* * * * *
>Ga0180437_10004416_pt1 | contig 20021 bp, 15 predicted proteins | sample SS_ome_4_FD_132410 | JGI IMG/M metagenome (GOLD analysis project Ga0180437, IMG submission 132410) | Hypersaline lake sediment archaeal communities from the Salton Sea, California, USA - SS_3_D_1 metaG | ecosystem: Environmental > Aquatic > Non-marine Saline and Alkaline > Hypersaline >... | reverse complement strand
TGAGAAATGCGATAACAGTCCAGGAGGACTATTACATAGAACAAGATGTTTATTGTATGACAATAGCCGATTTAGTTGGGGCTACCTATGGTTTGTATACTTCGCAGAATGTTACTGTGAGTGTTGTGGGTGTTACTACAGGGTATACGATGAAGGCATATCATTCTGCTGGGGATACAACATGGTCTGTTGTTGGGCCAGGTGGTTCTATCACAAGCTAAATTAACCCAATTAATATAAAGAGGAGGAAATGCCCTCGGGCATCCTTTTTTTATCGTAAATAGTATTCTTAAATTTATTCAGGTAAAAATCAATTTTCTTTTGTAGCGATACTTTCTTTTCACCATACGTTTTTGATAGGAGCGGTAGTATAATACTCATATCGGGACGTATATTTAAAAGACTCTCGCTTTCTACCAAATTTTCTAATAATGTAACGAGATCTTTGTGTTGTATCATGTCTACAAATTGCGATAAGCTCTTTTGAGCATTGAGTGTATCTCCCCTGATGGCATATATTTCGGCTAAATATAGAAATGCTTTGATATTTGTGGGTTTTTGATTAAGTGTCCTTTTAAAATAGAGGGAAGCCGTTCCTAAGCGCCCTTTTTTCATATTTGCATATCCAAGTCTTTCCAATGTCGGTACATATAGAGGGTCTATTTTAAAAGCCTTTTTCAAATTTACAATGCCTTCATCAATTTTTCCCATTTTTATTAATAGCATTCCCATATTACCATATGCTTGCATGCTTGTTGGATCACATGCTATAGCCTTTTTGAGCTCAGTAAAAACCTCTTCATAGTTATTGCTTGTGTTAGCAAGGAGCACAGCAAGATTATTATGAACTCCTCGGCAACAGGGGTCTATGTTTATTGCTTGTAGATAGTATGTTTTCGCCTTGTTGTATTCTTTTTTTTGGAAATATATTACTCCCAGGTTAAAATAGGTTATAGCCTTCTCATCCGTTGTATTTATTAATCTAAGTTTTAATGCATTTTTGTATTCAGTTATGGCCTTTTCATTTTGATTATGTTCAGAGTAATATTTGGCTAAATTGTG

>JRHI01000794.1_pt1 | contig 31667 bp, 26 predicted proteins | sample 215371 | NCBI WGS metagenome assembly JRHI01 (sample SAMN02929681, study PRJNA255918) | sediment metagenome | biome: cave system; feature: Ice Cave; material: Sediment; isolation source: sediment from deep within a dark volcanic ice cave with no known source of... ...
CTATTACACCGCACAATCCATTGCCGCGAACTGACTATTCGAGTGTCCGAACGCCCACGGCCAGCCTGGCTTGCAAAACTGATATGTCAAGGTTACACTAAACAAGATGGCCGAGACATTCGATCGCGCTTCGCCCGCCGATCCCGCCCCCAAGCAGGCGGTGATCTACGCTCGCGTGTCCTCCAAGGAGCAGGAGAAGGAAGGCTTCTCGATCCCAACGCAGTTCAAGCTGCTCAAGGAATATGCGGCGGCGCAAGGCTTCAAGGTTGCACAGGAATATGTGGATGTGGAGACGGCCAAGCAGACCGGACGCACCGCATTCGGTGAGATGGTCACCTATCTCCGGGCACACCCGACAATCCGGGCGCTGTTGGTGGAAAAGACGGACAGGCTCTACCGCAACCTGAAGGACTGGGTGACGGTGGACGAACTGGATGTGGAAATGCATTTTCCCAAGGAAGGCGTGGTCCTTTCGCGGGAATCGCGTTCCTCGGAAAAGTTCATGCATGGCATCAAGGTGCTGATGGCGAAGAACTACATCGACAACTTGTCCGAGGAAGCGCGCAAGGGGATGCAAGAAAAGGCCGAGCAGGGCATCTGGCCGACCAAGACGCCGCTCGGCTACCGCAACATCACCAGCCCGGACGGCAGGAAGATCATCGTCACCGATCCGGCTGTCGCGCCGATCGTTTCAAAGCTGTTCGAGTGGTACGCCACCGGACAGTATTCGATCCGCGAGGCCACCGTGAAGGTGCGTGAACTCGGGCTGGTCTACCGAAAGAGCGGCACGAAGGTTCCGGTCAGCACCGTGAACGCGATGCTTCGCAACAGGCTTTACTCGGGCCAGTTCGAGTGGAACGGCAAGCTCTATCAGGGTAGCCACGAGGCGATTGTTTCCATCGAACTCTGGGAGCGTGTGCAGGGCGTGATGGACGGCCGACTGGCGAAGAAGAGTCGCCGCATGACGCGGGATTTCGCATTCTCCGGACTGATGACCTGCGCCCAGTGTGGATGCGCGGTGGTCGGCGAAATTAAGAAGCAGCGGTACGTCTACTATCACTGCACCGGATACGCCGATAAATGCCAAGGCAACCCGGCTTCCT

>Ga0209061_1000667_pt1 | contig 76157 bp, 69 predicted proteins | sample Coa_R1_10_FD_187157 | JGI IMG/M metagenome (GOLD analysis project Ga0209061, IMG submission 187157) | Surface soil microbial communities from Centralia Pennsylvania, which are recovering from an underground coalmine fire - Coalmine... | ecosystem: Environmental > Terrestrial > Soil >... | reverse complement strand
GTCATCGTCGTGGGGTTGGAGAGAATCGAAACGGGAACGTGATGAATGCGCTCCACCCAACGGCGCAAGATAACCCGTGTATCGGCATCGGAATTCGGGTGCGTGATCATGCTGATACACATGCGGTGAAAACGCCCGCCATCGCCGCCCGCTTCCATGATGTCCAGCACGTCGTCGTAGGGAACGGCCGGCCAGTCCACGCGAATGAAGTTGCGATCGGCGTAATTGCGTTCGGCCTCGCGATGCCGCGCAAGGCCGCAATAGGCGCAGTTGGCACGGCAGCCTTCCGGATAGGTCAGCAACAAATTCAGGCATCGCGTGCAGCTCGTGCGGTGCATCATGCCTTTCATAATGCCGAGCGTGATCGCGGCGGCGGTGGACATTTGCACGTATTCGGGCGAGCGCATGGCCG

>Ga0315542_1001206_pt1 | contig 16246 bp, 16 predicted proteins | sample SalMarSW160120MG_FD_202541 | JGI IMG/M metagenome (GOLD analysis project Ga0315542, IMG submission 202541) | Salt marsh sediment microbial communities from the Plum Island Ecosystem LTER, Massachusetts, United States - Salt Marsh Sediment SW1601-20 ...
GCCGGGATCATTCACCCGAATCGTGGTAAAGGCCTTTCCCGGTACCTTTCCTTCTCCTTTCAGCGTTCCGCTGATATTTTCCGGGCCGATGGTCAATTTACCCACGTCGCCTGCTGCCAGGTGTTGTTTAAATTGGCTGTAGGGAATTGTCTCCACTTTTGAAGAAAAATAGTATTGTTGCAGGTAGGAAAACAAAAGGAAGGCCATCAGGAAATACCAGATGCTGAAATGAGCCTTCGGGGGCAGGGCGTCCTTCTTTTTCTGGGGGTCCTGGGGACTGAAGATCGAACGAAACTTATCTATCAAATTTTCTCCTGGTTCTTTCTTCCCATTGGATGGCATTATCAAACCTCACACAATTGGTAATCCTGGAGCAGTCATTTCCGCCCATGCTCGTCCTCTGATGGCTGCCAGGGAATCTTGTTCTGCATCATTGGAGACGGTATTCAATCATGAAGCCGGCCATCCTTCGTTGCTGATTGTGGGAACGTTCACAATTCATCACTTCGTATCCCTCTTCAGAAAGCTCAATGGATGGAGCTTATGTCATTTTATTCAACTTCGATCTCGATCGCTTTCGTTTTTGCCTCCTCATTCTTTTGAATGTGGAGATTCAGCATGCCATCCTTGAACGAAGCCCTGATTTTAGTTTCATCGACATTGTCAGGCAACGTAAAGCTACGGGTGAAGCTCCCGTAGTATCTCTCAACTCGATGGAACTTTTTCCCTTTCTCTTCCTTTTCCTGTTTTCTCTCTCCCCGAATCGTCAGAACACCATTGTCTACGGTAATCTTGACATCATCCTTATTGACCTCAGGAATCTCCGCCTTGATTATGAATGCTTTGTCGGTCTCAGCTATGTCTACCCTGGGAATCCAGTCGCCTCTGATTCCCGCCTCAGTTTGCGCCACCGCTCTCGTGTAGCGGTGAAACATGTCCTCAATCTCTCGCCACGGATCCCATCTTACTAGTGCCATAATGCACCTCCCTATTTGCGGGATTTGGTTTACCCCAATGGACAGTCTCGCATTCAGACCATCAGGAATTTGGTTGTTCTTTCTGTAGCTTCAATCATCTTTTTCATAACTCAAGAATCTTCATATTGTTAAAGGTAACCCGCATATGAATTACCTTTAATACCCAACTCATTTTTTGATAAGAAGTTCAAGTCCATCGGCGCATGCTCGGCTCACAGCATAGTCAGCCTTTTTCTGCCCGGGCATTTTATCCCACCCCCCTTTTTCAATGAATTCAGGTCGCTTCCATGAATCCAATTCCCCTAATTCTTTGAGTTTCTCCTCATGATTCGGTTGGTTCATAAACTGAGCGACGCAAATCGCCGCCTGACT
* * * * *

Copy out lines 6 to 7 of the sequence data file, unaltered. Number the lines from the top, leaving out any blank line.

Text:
GTCATCGTCGTGGGGTTGGAGAGAATCGAAACGGGAACGTGATGAATGCGCTCCACCCAACGGCGCAAGATAACCCGTGTATCGGCATCGGAATTCGGGTGCGTGATCATGCTGATACACATGCGGTGAAAACGCCCGCCATCGCCGCCCGCTTCCATGATGTCCAGCACGTCGTCGTAGGGAACGGCCGGCCAGTCCACGCGAATGAAGTTGCGATCGGCGTAATTGCGTTCGGCCTCGCGATGCCGCGCAAGGCCGCAATAGGCGCAGTTGGCACGGCAGCCTTCCGGATAGGTCAGCAACAAATTCAGGCATCGCGTGCAGCTCGTGCGGTGCATCATGCCTTTCATAATGCCGAGCGTGATCGCGGCGGCGGTGGACATTTGCACGTATTCGGGCGAGCGCATGGCCG

>Ga0315542_1001206_pt1 | contig 16246 bp, 16 predicted proteins | sample SalMarSW160120MG_FD_202541 | JGI IMG/M metagenome (GOLD analysis project Ga0315542, IMG submission 202541) | Salt marsh sediment microbial communities from the Plum Island Ecosystem LTER, Massachusetts, United States - Salt Marsh Sediment SW1601-20 ...